Vitamin B5 (Pantothenic Acid)

Understand vitamin B5 and vitamin B5 targets in the Nutrient Explorer

What it is

Vitamin B5 is a water-soluble vitamin.

What it does

Vitamin B5 is involved in the synthesis of enzymes and proteins that are important for fatty acid metabolism.

Recommended intake

The recommended intake for vitamin B5 is 5mg per day for men and women who aren’t lactating. Lactation can increase intake requirements for vitamin B5.

Likelihood of tracking completeness: Very low

Vitamin B5 is not a nutrient that food manufacturers are required to disclose on nutrition labels. The vast majority of food and beverage manufacturers do not voluntarily list vitamin B5 content on nutrition labels, so most branded products in the MacroFactor database lack information on vitamin B5. So, if you’d like to accurately track your vitamin B5 intake, you’ll need to make a point of mostly tracking “common foods,” which come from research-grade databases that have full nutrient reporting.

For more on when you can track using branded foods versus common foods when you’re trying to accurately monitor your intake of particular nutrients, you should check out this article.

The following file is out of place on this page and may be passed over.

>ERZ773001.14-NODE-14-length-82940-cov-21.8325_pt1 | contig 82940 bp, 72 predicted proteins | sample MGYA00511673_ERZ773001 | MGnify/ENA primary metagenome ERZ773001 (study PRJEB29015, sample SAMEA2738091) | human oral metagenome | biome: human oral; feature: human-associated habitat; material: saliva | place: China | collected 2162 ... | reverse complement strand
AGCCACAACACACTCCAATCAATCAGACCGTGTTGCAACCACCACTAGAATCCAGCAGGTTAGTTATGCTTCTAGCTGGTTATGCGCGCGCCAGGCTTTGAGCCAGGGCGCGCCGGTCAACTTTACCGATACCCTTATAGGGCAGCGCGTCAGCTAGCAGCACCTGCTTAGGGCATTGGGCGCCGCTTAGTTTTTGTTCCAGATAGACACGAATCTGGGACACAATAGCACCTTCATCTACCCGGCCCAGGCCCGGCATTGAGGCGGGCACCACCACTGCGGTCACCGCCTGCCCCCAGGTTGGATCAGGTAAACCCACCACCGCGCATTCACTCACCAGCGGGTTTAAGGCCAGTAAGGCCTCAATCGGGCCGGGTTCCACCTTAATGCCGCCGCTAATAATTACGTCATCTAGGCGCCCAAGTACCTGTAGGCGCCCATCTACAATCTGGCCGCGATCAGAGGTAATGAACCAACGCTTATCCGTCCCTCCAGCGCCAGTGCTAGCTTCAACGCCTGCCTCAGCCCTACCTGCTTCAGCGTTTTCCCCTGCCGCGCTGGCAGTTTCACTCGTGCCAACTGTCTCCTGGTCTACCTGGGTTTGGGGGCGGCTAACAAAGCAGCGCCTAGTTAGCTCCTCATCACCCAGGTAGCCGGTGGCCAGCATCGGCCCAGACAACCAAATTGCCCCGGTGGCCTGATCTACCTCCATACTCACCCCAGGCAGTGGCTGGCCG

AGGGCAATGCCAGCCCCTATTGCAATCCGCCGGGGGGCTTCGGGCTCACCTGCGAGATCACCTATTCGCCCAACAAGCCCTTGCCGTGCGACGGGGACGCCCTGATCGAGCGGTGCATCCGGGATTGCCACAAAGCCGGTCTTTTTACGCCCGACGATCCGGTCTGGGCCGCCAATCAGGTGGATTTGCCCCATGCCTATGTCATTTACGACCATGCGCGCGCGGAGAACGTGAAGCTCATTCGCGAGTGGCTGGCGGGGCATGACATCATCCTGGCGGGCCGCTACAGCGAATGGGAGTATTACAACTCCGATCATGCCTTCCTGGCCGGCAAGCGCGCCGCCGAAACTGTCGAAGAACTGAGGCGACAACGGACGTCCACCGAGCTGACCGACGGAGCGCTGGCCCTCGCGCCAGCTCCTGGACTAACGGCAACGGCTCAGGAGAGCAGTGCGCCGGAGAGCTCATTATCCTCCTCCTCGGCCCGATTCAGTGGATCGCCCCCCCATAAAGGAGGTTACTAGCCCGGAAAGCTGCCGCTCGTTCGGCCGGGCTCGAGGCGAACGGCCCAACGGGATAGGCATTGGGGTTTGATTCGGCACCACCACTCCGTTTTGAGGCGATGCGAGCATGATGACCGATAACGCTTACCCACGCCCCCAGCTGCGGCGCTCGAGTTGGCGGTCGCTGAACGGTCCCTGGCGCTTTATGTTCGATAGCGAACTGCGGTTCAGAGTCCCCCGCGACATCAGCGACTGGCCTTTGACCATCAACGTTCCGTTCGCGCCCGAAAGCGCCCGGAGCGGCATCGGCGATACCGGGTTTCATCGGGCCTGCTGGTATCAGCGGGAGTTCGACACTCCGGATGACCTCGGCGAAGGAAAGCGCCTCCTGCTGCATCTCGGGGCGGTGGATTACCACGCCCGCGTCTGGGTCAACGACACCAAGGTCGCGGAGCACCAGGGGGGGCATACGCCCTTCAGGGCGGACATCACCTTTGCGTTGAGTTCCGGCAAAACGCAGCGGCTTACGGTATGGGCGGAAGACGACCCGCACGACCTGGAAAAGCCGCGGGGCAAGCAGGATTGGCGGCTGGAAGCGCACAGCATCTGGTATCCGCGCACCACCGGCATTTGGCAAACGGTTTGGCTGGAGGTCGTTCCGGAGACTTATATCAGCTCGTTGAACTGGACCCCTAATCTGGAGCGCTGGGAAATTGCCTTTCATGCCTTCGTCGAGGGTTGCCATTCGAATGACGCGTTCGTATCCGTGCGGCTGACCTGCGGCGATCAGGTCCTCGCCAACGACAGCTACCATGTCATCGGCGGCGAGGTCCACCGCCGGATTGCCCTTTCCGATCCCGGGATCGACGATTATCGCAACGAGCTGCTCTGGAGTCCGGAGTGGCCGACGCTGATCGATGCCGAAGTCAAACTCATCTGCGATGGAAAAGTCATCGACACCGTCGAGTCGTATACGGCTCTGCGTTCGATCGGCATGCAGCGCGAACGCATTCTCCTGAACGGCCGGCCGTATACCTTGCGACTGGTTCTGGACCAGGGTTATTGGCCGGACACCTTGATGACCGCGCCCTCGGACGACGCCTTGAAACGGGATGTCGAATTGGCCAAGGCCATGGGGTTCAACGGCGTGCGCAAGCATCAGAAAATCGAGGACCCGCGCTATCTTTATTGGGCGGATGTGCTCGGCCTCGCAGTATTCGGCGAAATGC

Likelihood of insufficient intake: Probably low

There’s not a ton of data on typical vitamin B5 intake, in part because vitamin B5 deficiencies are very rare (so there hasn’t been much need to characterize vitamin B5 intake patterns). But, the rarity of vitamin B5 deficiencies implies that most adults probably consume adequate amounts of vitamin B5.

For more on nutrients with a greater likelihood of insufficient or excessive intake, you should check out this article.

Signs of deficiency

Symptoms of vitamin B5 intake are primarily neurological, including numbness or burning sensations in the hands and feet, fatigue or restlessness, headaches, and poor sleep.

Good sources

Some of the best sources of vitamin B5 include mushrooms, yeast and yeast-derived products (like nutritional yeast and marmite), liver, watercress, cauliflower, blackberries, zucchini, snow peas, and celery.

Learn more

If you’d like to learn more about micronutrients generally, there’s a five-part series on the MacroFactor website you might enjoy.

Did this answer your question?